Back on the Ahier side of the family, notable ancestors include Suzanne’s 3x great-grandfather, Philip, who married three times. He outlived two wives before marrying his third, who survived. All of Philip’s wives were called Esther. He married Esther Nancy Perchard in 1810. After her death he married Suzanne’s 3x great- grandmother, Esther Le Sueur. After she died he married Esther Gaudin in 1833. Philip was the son of Aaron Ahier. According to family tales, Aaron was a soldier who lost his leg in the West Indies when fighting against France. It was replaced by a wooden leg. It is also said that Aaron was involved in the Battle of Jersey and helped to raise the alarm when the French landed in 1781.
Suzanne has followed in a long tradition of Ahiers by becoming a teacher. Although not directly of her line, Philippe Ahier was one of the early innovators in Island education. He was born in 1752, the son of Philippe Ahier and Mary Gruchy. In the 1780s he was made Regent of St Mannelier School in St Saviour and remained so until his death more than 50 years later in 1832.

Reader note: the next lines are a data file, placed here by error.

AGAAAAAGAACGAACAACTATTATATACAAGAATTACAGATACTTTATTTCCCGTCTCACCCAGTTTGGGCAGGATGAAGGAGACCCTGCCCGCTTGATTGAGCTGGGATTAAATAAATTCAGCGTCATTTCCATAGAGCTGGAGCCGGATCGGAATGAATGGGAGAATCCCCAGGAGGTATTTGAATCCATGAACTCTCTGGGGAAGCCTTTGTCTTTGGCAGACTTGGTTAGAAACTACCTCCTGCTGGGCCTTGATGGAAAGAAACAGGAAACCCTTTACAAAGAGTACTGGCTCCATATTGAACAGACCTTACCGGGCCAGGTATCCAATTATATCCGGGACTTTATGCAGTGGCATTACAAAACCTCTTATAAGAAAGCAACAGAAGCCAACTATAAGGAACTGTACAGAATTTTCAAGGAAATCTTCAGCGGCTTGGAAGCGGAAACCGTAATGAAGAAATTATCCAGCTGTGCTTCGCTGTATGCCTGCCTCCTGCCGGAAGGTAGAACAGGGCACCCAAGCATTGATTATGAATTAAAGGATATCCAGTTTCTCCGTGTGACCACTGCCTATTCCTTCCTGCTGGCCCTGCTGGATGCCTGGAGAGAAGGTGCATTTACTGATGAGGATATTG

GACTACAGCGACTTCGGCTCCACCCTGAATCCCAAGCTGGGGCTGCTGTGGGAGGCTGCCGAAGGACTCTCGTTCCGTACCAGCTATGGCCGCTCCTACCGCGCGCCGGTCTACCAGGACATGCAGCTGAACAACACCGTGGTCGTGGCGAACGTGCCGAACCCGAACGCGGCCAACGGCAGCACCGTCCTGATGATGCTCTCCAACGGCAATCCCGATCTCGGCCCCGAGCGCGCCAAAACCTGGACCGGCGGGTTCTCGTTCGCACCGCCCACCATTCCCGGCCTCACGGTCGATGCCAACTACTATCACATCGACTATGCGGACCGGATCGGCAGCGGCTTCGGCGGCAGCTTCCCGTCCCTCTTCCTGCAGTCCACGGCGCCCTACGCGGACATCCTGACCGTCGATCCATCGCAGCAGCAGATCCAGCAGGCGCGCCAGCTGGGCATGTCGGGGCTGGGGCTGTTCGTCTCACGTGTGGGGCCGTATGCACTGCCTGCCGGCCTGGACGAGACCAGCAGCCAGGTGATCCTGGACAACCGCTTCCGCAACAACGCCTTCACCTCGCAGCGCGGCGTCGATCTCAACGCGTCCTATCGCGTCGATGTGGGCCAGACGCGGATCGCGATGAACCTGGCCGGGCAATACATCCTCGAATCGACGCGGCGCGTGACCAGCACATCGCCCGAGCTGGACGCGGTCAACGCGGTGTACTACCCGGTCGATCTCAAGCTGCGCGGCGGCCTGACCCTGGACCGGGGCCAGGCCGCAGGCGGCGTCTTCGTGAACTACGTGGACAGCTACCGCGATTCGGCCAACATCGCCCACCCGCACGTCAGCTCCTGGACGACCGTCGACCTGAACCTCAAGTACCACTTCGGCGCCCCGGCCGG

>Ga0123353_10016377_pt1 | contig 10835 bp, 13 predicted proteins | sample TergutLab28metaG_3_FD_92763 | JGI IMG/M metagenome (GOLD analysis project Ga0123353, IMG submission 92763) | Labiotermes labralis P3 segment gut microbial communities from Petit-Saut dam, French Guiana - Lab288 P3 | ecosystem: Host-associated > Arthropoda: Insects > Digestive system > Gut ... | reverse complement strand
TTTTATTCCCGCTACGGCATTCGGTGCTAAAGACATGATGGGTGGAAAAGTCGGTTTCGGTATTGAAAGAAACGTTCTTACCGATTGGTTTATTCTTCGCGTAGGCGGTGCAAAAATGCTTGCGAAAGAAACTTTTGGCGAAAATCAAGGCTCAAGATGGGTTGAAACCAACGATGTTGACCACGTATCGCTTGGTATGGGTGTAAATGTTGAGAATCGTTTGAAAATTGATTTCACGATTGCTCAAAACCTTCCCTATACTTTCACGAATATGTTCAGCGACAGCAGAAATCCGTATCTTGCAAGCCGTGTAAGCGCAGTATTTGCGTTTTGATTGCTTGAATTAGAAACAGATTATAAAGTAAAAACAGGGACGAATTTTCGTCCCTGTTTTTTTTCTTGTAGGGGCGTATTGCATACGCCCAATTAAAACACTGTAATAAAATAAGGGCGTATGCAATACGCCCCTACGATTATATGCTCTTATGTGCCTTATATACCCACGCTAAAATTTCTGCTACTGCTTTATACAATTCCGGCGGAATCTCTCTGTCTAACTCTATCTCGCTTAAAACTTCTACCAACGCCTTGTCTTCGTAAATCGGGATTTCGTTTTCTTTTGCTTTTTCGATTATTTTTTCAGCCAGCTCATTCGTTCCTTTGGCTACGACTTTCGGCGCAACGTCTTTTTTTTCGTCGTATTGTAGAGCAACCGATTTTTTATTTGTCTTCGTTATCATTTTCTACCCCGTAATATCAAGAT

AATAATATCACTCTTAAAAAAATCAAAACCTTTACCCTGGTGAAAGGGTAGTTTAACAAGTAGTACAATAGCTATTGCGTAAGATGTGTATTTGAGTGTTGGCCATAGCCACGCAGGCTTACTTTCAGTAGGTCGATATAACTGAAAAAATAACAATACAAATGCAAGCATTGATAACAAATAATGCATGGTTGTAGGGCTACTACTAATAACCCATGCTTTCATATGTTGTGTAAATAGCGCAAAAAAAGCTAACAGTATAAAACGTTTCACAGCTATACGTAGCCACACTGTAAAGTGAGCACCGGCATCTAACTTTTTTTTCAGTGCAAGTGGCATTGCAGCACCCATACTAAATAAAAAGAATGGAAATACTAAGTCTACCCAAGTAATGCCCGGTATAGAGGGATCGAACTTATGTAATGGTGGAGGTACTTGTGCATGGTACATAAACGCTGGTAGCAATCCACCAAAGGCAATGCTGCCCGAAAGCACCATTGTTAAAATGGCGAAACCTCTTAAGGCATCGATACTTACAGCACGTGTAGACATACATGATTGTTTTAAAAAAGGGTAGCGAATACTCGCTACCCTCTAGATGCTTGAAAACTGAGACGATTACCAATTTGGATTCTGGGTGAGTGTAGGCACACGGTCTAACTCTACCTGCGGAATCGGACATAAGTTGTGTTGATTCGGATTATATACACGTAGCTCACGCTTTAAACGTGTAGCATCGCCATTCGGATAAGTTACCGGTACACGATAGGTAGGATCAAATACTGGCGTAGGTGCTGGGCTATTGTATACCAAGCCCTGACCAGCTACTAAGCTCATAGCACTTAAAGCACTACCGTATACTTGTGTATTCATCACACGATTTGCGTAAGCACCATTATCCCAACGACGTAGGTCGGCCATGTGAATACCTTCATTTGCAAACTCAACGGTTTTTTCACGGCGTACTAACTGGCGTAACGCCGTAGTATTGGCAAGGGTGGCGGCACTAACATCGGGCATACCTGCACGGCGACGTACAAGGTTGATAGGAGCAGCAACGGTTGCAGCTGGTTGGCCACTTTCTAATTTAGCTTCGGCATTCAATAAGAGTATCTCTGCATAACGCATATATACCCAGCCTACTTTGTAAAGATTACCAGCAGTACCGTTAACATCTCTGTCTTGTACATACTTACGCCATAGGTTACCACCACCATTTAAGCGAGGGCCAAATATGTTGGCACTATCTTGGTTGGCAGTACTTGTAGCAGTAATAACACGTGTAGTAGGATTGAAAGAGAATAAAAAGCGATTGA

During his time at the school he frequently used the Gazette de Jersey to advertise his school. In 1799 the school was advertised as costing 19 guineas a year with a one-guinea entrance fee and an extra guinea for permanent boarders. Ahier is reported to have visited England on a number of occasions in order to recruit pupils.
In 1810 his youngest son, J Mitford Ahier, was appointed undermaster of the school. He remained in the post for ten years until he died. In 1787 John Wesley paid a visit to the Island and remarked about St Mannelier in his Journal: ‘It is a free school designed to train up children for the University, exceedingly finely situated in a quiet recess surrounded by tall woods.’ However, despite being successful at first, by the end of Philippe’s time in charge St Mannelier was no longer a thriving school and only six pupils remained.
Philippe’s younger brother, George, was also involved in education in the island. He set up a number of private schools in various places, including St Aubin, St Saviour, St Helier and Trinity. He also later became the headmaster of Grouville School, before returning to opening private schools. One of his sons, Charles Ahier, became Greffier to the Royal Court between 1859 and 1861.